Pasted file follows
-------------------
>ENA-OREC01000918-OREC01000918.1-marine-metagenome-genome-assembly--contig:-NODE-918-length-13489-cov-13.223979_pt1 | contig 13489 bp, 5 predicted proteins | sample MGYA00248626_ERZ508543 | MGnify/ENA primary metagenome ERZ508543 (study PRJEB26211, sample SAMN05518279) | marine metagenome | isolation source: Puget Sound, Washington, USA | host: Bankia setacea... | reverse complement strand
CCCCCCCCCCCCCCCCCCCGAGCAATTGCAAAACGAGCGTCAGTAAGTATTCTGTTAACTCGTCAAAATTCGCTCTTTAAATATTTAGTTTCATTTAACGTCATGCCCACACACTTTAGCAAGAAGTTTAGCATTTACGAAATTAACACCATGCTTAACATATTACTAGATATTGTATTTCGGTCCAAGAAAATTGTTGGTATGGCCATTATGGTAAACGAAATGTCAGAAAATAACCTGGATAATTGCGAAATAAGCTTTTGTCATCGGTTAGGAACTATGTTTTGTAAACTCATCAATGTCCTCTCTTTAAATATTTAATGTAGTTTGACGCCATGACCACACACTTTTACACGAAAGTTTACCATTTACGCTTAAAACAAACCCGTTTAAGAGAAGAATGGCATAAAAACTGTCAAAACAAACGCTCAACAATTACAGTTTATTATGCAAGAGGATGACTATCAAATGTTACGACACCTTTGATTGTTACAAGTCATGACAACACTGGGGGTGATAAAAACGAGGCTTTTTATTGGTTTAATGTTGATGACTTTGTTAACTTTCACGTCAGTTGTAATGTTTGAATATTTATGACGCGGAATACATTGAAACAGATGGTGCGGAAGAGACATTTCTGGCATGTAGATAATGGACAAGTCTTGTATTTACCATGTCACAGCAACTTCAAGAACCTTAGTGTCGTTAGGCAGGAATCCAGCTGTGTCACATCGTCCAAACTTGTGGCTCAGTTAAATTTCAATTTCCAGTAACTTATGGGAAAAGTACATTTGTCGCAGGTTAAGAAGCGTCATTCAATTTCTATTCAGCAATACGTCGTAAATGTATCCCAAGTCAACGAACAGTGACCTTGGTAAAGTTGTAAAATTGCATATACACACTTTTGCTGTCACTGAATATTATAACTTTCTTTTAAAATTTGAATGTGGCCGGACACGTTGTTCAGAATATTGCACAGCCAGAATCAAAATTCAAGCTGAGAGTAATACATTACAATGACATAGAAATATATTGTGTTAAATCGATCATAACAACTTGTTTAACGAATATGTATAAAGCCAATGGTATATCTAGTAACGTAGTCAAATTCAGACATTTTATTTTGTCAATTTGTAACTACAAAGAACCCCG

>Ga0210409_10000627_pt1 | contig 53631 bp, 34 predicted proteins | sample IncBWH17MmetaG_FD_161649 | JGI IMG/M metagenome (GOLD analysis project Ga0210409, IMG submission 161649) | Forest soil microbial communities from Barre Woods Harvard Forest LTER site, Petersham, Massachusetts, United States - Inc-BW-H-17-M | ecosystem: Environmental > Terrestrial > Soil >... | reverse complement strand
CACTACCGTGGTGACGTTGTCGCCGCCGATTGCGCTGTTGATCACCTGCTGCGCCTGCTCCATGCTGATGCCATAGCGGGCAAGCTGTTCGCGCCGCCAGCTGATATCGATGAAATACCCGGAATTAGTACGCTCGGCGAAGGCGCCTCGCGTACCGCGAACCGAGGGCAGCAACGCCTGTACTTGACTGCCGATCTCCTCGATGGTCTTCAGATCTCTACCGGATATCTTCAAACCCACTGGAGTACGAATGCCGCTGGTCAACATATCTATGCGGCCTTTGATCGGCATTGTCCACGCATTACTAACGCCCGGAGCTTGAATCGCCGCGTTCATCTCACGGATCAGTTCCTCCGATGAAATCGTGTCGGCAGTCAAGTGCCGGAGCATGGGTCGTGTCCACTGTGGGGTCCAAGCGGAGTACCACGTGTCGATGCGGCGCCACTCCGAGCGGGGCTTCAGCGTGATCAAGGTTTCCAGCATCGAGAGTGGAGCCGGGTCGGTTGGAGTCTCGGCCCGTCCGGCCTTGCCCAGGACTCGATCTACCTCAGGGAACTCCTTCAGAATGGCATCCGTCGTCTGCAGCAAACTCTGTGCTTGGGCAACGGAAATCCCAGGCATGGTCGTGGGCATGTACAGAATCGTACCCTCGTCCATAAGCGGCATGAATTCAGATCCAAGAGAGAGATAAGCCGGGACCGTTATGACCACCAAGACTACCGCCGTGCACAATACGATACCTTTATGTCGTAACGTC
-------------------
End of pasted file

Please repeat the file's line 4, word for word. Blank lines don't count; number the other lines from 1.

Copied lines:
CACTACCGTGGTGACGTTGTCGCCGCCGATTGCGCTGTTGATCACCTGCTGCGCCTGCTCCATGCTGATGCCATAGCGGGCAAGCTGTTCGCGCCGCCAGCTGATATCGATGAAATACCCGGAATTAGTACGCTCGGCGAAGGCGCCTCGCGTACCGCGAACCGAGGGCAGCAACGCCTGTACTTGACTGCCGATCTCCTCGATGGTCTTCAGATCTCTACCGGATATCTTCAAACCCACTGGAGTACGAATGCCGCTGGTCAACATATCTATGCGGCCTTTGATCGGCATTGTCCACGCATTACTAACGCCCGGAGCTTGAATCGCCGCGTTCATCTCACGGATCAGTTCCTCCGATGAAATCGTGTCGGCAGTCAAGTGCCGGAGCATGGGTCGTGTCCACTGTGGGGTCCAAGCGGAGTACCACGTGTCGATGCGGCGCCACTCCGAGCGGGGCTTCAGCGTGATCAAGGTTTCCAGCATCGAGAGTGGAGCCGGGTCGGTTGGAGTCTCGGCCCGTCCGGCCTTGCCCAGGACTCGATCTACCTCAGGGAACTCCTTCAGAATGGCATCCGTCGTCTGCAGCAAACTCTGTGCTTGGGCAACGGAAATCCCAGGCATGGTCGTGGGCATGTACAGAATCGTACCCTCGTCCATAAGCGGCATGAATTCAGATCCAAGAGAGAGATAAGCCGGGACCGTTATGACCACCAAGACTACCGCCGTGCACAATACGATACCTTTATGTCGTAACGTC